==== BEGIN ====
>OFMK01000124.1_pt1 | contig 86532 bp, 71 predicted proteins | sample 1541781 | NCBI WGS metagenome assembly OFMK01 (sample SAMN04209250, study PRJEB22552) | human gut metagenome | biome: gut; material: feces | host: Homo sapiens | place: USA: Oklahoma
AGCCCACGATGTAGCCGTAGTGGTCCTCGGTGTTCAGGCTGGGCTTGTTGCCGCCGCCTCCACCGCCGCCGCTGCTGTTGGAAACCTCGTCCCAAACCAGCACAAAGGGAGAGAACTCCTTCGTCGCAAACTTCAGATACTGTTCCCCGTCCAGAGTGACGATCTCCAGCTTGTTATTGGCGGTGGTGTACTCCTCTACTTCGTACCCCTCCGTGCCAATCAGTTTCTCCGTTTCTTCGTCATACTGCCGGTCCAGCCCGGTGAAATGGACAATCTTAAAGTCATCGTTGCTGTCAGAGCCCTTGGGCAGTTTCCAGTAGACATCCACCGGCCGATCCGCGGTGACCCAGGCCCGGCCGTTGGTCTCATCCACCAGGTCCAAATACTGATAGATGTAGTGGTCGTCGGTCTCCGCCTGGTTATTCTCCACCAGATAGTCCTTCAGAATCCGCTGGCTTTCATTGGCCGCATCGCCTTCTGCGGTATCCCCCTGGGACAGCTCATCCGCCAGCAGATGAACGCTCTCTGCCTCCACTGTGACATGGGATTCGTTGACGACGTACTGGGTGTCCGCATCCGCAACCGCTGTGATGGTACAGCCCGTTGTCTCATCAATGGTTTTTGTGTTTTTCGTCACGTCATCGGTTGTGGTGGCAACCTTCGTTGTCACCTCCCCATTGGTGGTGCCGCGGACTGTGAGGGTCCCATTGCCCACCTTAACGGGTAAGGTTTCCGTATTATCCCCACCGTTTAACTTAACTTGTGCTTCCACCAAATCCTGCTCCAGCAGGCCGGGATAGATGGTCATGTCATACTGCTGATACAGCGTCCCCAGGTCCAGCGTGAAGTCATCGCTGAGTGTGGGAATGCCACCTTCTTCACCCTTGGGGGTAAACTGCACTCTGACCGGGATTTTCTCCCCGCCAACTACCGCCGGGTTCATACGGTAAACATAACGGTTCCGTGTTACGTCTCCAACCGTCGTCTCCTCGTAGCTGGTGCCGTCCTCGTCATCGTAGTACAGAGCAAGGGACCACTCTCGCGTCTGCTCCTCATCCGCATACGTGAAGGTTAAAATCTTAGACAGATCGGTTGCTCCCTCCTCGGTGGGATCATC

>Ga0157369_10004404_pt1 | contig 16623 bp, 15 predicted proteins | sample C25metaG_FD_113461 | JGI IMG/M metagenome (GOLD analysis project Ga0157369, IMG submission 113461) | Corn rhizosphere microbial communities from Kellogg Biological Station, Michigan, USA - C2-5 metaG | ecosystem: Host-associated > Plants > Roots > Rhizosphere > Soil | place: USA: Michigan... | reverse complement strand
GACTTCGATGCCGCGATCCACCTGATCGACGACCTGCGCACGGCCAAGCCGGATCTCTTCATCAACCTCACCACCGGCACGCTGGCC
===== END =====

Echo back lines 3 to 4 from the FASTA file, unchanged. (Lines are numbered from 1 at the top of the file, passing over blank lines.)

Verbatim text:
>Ga0157369_10004404_pt1 | contig 16623 bp, 15 predicted proteins | sample C25metaG_FD_113461 | JGI IMG/M metagenome (GOLD analysis project Ga0157369, IMG submission 113461) | Corn rhizosphere microbial communities from Kellogg Biological Station, Michigan, USA - C2-5 metaG | ecosystem: Host-associated > Plants > Roots > Rhizosphere > Soil | place: USA: Michigan... | reverse complement strand
GACTTCGATGCCGCGATCCACCTGATCGACGACCTGCGCACGGCCAAGCCGGATCTCTTCATCAACCTCACCACCGGCACGCTGGCC